Whenever we hear the term "GPS", what would instantly come to our minds is a digital device with maps and other features that tells us our exact location on this planet. But do you know that such a device is just one part of GPS? The device is called a GPS receiver, and while it is indeed an important GPS device, it is just a part of a very large and complex system that allows us to measure our exact location on earth. The three-lettered term "GPS" stands for Global Positioning System. It is a satellite based navigation system that has the ability to measure an object's precise location on earth.
The system was developed by the United States' Department of Defense (DOD) and was officially called in the US military as the NAVSTAR GPR (Navigation Signal Timing and Ranging Global Positioning System). It was intended to be used for military operations only but has been opened for civilian use since the 1980s. The Global Positioning System is a very huge and complex system that can be divided into three segments: space, control, and user.
The "space" segment of the GPS refers to its network of satellites that transmit the signals used for location identification. The "control" segment, on the other hand, refers to the various stations on earth that maintain and control the system. The "user" segment refers to the GPS receivers-the actual unit that we often mistake as the system.
SPACE The "space" segment of the GPS is a constellation of 27 satellites that orbits the earth at some 12,000 miles above its surface. 24 of these satellites are in operation while the other 3 are on "standby" mode and will be used in case one fails. Each of the satellites orbits the earth twice in less than 24 hours, traveling at a speed of approximately 7,000 miles per hour. Each of the satellite used in the GPS constellation weighs about 3,000 to 4,000 pounds. All of these satellites are solar-powered, although all have backup batteries onboard to be used in the absence of solar power (i.
e., solar eclipse). Small rocket boosters are also used to keep the satellites flying on the correct path.
The signals being transmitted by the GPS satellites are low powered radio signals. These signals contain three different bits of information-a pseudorandom code, ephemeris data, and almanac data-that are deciphered by the GPS receiver to obtain a precise measure of its location. The pseudorandom code tells the receiver which satellite is transmitting the signal while the ephemeris data provides information about the satellite's position. The almanac data, on the other hand, contains information like the status of the satellite, current date and time.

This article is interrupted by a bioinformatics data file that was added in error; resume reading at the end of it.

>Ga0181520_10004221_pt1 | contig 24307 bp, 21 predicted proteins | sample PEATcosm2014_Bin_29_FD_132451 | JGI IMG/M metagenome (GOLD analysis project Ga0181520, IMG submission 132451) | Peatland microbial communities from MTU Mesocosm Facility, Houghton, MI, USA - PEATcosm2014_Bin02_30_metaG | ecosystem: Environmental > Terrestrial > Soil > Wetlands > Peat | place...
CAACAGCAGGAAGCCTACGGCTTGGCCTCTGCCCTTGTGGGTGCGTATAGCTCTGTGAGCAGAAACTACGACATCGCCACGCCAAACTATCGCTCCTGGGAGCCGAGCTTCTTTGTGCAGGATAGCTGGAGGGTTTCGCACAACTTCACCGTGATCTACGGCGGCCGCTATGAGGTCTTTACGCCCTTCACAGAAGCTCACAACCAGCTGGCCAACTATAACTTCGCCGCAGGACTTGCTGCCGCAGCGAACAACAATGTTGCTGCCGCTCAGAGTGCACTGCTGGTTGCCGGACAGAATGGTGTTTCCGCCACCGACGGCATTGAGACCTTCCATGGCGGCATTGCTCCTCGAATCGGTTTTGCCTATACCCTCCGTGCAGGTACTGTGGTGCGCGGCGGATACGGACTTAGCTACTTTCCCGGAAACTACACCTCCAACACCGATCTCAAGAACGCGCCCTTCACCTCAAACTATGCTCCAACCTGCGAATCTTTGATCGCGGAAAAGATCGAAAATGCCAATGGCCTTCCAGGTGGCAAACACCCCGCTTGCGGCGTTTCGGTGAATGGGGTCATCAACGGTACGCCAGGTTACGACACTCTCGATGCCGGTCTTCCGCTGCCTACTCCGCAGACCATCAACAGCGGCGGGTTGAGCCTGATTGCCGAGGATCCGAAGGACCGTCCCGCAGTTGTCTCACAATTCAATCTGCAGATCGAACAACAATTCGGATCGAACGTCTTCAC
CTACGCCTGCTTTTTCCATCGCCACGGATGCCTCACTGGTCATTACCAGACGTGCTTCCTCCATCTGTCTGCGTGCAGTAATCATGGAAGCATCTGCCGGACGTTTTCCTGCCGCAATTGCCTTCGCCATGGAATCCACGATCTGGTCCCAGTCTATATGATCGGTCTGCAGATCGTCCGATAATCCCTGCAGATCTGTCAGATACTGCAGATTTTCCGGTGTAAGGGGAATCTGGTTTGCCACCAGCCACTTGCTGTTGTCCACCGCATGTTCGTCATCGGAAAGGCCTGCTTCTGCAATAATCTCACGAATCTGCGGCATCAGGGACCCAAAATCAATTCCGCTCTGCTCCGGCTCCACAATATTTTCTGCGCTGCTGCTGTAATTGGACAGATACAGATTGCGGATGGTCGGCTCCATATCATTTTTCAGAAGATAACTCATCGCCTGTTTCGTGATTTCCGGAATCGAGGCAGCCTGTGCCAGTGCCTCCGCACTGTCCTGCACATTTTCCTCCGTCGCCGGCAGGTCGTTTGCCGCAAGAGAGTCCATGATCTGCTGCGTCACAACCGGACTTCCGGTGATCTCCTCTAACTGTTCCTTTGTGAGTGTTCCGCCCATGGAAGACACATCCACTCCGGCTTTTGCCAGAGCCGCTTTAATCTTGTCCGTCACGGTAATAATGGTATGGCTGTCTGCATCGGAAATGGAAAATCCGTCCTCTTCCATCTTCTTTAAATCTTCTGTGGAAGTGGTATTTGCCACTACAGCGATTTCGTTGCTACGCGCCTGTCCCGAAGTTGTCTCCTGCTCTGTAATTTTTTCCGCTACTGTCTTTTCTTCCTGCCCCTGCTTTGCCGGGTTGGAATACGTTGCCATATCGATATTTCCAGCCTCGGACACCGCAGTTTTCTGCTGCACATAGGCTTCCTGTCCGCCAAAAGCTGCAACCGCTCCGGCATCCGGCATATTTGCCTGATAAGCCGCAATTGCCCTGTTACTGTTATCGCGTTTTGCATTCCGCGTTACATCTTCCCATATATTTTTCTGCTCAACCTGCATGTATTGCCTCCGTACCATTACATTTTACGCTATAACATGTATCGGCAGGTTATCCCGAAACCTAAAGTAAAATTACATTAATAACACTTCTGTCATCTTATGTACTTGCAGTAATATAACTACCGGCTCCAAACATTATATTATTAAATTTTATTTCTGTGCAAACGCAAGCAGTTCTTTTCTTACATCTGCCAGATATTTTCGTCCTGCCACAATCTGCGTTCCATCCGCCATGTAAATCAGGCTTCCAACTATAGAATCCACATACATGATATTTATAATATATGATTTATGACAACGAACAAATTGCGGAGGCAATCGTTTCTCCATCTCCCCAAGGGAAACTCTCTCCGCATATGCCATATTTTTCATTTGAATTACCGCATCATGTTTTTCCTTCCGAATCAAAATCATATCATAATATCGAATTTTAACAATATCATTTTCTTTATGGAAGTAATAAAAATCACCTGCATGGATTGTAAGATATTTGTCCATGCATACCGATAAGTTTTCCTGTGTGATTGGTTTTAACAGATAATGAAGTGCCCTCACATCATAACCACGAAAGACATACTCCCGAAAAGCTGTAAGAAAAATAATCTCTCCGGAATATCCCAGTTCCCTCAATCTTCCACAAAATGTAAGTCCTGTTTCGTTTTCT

CONTROL The "control" segment of the GPS refers to the various ground stations run by the US Department of Defense that controls various aspects of the system. In particular, these stations monitors the flight of the GPS satellites, synchronizes the satellite's onboard atomic clocks, and uploads the data to be transmitted by the satellites. USER The "user" segment of the GPS refers to the GPS receivers, whether they are used for military or civilian purposes.
The GPS receiver is basically an electronic device that picks up the signal transmitted by the satellites and uses the information on those signals to figure out its precise location. Now that sounds simple! In reality, however, this function is a lot more complex. The GPS receiver actually needs two things for it to figure out its location. First, it needs information about the location of at least three GPS satellites.
Then, it would need to measure the distance between it and each of the three GPS satellites. The first information can be deciphered from the signal transmitted by the satellites while the second can be obtained by measuring the speed at which the signal was received. ALL IN ONE SYSTEM Combining the space, control, and user segments, we have a Global Positioning System that can tell us about our precise location here on earth. You see, the GPS is not just the GPS receiver alone. It is a very big system, and a very complex one at that.
But because every other part of the system is well maintained by the Department of Defense, we will never have to worry about those parts. All we have to do is to secure a GPS receiver and in an instant, we'll receive information about our current location and other things that the receiver may want us to know.
S. Stammberger is the owner of GPS Navigation Systems. On her website you can find information on everything related to GPS.